Stanley Polensky and Calvin Johnson serve in Germany during World War II. Calvin, near death after being shelled, is given a bewitched herb by Stanley but then left for dead. Each soldier returns from the war and years pass. Calvin, discovering that he cannot age and cannot die, searches for Stanley to get answers. Michalski's The Tide King is the story of burnette saxifrage, an herb rumored in Polish folklore to provide those who eat it with immortality, and its effects on three generations of a Polish family over two continents beginning in 19th-century Poland and ending in 1976 America. But it is also the story of young men's sacrifice during great wars, of a young child's experiences during the holocaust and being a war orphan, of the curiosities of the American century, such as 1950s country music and smoke jumpers in the Montana mountains and 1970s New York. Just as Viking king Cnut, who was rumored to be so powerful that he controlled the tides at his feet, discovered "how empty and worthless is the power of kings," Calvin Johnson and others cursed by the herb find in The Tide King that the power of youth and immortality is an empty gift, for they will continually witness the death of their families, lovers, dreams, and ideals.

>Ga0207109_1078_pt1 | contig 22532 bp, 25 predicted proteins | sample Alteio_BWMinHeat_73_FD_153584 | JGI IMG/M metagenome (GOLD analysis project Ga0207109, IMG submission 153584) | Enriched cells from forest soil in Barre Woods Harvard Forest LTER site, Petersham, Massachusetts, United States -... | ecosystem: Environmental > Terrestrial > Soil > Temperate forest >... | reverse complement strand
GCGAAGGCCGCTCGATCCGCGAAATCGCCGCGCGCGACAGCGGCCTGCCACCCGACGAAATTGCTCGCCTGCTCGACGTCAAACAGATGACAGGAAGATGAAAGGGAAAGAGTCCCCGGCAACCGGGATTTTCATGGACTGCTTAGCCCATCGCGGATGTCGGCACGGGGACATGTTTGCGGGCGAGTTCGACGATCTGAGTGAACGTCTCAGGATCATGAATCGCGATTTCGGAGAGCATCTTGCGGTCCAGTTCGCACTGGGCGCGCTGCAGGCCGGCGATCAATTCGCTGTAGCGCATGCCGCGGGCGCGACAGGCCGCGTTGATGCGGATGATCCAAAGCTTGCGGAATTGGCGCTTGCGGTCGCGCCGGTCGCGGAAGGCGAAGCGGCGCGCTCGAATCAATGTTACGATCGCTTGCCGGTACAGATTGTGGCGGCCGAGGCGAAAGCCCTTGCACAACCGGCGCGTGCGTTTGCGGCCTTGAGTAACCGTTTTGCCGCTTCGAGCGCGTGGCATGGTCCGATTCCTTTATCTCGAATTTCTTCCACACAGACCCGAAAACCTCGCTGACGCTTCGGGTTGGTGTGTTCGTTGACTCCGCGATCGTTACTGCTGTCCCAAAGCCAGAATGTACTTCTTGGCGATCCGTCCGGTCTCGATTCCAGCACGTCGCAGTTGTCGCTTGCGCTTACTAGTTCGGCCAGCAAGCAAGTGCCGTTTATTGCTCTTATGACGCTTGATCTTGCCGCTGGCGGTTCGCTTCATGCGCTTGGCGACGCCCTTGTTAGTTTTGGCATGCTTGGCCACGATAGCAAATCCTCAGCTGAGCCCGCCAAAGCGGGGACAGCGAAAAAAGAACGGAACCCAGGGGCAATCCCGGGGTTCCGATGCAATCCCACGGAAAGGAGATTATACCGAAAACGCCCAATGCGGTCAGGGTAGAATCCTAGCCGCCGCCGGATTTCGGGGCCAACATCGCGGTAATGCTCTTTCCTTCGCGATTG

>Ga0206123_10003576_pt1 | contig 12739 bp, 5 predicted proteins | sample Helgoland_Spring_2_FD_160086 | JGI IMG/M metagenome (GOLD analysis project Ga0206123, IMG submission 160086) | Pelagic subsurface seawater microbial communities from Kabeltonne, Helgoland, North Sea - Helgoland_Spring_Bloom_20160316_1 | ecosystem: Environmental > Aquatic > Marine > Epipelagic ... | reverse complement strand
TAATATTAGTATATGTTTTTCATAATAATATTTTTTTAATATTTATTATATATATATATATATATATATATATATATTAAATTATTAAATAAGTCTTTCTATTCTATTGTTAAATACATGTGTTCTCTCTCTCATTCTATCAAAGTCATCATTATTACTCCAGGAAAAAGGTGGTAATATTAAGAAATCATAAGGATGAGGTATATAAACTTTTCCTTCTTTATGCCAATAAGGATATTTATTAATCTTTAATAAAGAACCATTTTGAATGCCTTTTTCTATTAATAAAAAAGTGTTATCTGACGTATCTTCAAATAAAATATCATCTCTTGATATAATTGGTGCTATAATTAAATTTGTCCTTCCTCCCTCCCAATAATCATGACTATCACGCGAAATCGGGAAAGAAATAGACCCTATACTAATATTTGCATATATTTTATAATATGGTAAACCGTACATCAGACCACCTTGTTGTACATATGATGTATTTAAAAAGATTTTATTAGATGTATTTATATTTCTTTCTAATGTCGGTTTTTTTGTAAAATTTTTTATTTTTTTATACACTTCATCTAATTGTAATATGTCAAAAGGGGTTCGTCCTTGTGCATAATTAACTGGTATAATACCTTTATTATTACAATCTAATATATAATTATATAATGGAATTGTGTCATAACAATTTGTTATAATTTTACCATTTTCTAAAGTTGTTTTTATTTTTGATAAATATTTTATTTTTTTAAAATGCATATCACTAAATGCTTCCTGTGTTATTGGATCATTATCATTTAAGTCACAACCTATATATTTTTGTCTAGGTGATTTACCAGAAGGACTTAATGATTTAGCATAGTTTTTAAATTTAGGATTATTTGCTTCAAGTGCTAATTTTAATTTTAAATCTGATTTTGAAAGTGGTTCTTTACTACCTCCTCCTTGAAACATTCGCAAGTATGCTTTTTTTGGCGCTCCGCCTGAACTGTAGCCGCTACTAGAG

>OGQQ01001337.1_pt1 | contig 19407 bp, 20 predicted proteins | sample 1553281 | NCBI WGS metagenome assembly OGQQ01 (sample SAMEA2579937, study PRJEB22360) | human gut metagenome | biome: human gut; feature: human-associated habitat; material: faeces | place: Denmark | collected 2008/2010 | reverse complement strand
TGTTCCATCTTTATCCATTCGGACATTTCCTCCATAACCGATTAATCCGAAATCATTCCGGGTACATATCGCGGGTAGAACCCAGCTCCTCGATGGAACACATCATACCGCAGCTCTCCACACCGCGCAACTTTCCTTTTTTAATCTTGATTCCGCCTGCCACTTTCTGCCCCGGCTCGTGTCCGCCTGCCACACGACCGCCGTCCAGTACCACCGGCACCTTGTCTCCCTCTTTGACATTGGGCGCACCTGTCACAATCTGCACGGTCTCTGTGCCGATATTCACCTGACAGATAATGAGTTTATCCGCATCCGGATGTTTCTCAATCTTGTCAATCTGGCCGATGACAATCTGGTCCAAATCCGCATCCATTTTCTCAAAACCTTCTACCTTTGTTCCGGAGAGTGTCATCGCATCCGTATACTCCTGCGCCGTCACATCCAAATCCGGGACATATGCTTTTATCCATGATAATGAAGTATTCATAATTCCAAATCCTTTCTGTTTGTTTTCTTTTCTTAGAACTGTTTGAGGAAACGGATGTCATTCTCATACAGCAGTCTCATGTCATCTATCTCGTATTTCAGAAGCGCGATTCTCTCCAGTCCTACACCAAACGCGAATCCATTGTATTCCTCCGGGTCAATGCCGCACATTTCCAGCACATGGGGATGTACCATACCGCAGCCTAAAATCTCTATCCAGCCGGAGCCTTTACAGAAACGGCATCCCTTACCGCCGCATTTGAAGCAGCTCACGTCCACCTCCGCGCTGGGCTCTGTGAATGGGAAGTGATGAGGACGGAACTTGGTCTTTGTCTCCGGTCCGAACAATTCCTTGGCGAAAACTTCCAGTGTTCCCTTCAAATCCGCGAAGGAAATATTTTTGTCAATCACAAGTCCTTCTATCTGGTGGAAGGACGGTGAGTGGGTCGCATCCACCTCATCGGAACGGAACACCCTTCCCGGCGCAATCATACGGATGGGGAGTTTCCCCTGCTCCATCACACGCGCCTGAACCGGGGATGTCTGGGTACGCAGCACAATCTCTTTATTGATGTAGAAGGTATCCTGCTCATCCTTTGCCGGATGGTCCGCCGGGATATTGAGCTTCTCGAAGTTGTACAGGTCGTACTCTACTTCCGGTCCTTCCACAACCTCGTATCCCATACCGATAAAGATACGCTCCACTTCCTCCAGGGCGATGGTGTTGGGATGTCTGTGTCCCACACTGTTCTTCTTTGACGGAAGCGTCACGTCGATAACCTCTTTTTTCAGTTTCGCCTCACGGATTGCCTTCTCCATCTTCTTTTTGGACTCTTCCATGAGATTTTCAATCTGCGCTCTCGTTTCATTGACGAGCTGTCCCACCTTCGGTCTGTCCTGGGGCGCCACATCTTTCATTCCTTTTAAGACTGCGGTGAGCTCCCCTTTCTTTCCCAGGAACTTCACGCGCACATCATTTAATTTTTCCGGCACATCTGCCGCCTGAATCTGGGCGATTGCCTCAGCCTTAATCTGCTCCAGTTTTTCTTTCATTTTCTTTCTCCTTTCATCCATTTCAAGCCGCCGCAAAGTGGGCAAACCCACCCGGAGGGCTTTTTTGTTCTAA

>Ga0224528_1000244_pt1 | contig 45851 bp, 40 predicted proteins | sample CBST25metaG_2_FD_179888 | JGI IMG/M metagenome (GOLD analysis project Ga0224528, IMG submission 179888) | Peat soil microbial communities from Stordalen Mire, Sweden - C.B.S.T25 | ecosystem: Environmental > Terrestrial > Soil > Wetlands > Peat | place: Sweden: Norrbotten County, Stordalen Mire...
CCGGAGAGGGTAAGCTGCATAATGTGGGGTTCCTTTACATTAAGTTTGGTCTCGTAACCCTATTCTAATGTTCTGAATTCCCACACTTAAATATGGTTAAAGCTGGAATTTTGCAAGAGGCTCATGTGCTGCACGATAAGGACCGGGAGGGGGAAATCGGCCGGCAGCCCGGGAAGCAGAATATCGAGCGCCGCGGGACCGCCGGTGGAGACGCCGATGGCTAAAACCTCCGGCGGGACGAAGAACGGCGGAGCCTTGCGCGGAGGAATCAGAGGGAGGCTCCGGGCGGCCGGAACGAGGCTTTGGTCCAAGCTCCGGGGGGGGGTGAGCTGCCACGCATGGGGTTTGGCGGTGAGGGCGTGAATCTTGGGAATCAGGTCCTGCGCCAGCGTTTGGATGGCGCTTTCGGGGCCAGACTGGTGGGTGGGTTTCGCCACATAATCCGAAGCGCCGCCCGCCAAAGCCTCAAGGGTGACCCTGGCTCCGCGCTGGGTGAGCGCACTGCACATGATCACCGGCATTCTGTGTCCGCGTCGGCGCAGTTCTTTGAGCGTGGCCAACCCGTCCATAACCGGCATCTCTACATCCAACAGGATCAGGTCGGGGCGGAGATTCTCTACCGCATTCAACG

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About the Author
Jen Michalski is the author of a collection of novellas from Dzanc Books, two collections of fiction, Close Encounters (So New, 2007) and From Here(Aqueous Books, 2013), and the editor of the anthology City Sages: Baltimore (CityLit Press 2010), which won a 2010 "Best of Baltimore" award from Baltimore Magazine. Her work has been nominated for the Pushcart Prize. She is the founding editor of the literary quarterly jmww, a co-host of the monthly reading series The 510 Readings and the biannual Lit Show in Baltimore, and interviews writers at The Nervous Breakdown.
Most Helpful Customer Reviews
The Tide King based on 0 ratings. 1 reviews.
Michalski handles the themes of loss and being lost in life wonderfully in this powerful novel. The characters are vivid, the story fills you with the urgent need to know what is going to happen, and the words move the reader. I was fond of Mickalski's writing before this, but this book is something else above and beyond. In short, this book resonates.